Getting people to eat less meat is a ‘fantasy’ and the focus should instead be on finding futuristic ways of slashing greenhouse gases in farming to save the planet, a leading expert has claimed.
Professor Mick Watson, who specialises in methane reduction strategies in cattle, told MailOnline that lower-emission cows being bred by geneticists and the wider use of ‘methane inhibitor’ food additives were two effective options.
The latter claims to reduce the amount of the gas that the animals emit when they graze by 30 per cent.
Professor Watson said shifts to plant-based diets could help to reduce emissions but cautioned that there was ‘no sign that it is happening quickly enough to make a difference’.
Much like the government, he rubbished the idea that telling Britons to eat less beef, pork and lamb was crucial for the UK to achieve its net zero target, adding: ‘Consumers are showing no desire to reduce meat and dairy consumption.’
The academic was responding to remarks made earlier this week by Environment Secretary George Eustice, who said the government had ‘no intention’ of telling the public to eat less meat in the battle against climate change.
This graphic shows how meat production has grown in the UK between 1961 and 2018
Professor Mick Watson said getting people to eat less meat is a ‘fantasy’ and the focus should instead be on finding futuristic ways of slashing greenhouse gases in farming to save the planet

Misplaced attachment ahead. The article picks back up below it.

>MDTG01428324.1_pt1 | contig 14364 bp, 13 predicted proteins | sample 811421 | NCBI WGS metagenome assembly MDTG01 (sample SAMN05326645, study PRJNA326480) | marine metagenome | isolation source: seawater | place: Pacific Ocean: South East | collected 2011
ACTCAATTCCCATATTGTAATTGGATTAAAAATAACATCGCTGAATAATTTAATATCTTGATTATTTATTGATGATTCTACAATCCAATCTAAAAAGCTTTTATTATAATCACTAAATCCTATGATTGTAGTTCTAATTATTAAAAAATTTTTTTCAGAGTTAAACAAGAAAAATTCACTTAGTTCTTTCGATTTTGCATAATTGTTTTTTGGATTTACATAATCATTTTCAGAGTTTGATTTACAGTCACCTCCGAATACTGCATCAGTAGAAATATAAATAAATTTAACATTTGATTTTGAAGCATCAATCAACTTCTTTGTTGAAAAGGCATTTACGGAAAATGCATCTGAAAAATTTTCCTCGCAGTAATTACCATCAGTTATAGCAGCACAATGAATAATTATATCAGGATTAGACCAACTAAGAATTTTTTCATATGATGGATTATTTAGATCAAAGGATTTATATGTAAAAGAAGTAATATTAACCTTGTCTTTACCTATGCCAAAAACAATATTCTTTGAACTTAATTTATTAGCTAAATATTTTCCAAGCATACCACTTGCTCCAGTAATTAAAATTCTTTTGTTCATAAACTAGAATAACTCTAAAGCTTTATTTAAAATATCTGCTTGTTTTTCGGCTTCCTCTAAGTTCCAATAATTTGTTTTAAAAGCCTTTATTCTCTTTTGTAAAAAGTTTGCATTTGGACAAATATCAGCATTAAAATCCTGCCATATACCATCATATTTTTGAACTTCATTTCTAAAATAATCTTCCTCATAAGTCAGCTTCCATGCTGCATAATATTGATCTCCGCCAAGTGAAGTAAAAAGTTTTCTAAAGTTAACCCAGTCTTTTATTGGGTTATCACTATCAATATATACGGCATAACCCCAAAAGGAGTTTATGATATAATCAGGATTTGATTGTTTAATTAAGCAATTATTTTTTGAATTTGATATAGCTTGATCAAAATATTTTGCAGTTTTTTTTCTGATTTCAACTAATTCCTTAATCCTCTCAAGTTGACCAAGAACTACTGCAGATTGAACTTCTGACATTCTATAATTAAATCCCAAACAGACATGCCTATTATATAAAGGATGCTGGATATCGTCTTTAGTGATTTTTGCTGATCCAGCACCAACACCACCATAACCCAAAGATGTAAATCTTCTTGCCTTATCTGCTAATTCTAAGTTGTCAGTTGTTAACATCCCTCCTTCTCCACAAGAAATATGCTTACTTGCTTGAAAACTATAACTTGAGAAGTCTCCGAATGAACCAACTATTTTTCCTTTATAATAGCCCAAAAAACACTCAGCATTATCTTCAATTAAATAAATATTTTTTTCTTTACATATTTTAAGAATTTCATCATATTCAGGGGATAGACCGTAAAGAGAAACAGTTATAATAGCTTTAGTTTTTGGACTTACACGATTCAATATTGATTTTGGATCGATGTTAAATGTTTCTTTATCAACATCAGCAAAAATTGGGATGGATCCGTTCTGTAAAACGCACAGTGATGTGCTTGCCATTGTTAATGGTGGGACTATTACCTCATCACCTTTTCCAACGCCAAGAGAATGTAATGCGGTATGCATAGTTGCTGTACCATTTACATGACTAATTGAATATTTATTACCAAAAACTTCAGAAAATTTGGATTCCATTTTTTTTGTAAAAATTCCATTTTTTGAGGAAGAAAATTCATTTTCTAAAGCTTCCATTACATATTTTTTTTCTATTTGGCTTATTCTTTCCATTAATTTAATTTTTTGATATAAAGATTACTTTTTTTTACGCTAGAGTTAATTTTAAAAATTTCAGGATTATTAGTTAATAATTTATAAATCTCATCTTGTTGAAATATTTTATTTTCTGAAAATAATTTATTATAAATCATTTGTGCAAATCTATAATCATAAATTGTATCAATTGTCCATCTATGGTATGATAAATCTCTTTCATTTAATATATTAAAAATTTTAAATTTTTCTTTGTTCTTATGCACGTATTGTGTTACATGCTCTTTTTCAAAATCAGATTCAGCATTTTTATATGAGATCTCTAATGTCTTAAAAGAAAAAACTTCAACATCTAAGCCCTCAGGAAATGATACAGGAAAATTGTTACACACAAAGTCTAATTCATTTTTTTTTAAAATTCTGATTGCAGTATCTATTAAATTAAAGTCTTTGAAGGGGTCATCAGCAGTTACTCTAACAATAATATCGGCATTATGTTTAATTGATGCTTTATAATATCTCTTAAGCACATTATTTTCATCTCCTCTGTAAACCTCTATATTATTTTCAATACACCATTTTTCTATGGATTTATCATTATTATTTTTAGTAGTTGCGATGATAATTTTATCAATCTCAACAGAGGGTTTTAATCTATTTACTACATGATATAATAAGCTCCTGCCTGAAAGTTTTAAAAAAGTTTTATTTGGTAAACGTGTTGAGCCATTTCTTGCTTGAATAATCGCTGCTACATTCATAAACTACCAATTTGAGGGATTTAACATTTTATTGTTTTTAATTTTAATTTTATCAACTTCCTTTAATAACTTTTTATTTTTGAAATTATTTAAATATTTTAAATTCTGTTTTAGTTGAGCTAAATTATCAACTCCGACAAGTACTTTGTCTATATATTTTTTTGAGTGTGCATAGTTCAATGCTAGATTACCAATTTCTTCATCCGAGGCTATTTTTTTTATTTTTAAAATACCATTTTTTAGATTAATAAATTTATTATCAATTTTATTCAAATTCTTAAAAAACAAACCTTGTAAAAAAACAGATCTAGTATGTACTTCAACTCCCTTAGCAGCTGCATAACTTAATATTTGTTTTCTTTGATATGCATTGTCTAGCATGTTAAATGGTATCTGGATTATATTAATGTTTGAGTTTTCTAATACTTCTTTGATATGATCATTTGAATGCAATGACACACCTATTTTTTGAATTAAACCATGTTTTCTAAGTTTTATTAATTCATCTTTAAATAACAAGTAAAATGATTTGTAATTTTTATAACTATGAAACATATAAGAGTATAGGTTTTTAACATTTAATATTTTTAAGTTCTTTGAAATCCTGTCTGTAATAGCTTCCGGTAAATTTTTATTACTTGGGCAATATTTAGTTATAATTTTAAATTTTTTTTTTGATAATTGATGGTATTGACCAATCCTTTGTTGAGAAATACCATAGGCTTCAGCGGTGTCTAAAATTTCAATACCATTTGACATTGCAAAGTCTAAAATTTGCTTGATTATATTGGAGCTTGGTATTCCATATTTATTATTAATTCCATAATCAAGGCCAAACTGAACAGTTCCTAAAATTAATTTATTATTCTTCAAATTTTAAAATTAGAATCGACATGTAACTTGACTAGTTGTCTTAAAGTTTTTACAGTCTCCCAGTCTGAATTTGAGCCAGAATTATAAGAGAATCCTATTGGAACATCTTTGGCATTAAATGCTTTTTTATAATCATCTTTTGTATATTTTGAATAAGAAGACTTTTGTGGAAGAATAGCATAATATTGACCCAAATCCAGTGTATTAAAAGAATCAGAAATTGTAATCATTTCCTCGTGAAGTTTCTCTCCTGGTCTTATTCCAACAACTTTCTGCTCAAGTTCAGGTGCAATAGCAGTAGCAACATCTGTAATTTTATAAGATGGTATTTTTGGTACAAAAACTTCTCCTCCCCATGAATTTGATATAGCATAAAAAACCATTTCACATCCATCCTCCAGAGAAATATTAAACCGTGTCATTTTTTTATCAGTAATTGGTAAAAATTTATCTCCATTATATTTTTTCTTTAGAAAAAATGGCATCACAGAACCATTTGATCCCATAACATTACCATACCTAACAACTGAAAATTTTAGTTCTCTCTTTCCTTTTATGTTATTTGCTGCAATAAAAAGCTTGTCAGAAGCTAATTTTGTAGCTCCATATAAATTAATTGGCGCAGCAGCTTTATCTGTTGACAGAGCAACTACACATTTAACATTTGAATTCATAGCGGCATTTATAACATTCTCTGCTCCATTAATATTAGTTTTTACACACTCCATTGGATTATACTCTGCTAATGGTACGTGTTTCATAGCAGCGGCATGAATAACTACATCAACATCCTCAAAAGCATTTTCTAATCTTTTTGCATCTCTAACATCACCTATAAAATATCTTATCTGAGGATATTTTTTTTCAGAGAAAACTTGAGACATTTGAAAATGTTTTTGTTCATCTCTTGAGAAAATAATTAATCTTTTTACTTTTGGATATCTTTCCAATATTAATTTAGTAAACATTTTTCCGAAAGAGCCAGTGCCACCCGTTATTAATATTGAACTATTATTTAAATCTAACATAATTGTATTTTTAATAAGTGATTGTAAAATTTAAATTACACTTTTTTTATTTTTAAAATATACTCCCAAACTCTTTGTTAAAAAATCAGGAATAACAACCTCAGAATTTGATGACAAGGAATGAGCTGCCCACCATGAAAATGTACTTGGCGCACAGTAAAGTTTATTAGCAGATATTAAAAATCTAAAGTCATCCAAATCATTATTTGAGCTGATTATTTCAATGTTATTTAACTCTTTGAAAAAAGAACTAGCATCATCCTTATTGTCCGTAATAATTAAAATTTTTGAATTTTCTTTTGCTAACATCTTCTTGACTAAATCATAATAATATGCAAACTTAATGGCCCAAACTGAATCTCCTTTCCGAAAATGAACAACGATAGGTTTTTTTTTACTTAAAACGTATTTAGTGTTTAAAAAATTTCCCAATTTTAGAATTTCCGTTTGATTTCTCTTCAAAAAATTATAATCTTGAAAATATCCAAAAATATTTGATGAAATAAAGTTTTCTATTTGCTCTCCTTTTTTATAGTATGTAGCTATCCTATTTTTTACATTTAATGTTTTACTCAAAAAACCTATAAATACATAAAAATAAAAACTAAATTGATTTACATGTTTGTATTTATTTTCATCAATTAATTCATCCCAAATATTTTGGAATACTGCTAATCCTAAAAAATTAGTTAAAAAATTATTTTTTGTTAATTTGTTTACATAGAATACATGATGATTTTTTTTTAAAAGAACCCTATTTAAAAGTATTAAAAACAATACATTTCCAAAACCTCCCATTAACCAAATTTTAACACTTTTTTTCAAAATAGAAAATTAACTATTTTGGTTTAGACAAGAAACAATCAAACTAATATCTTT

HOW DOES EATING MEAT AND DAIRY HURT THE PLANET?
Eating meat, eggs and dairy products hurts the environment in a number of different ways.
Cows, pigs and other farm animals release huge amounts of methane into the atmosphere. While there is less methane in the atmosphere than other greenhouse gases, it is around 25 times more effective than carbon dioxide at trapping heat.
Raising livestock also means converting forests into agricultural land, meaning CO2-absorbing trees are being cut down, further adding to climate change. More trees are cut down to convert land for crop growing, as around a third of all grain produced in the world is used to feed animals raised for human consumption.
Factory farms and crop growing also requires massive amounts of water, with 542 litres of water being used to produce just a single chicken breast.
As well as this, the nitrogen-based fertiliser used on crops adds to nitrous oxide emissions. Nitrous oxide is around 300 times more effective at trapping heat in the atmosphere. These fertilisers can also end up in rivers, further adding to pollution.
His comments were in contrast with statements from the Climate Change Committee (CCC), which advises the government on emissions targets.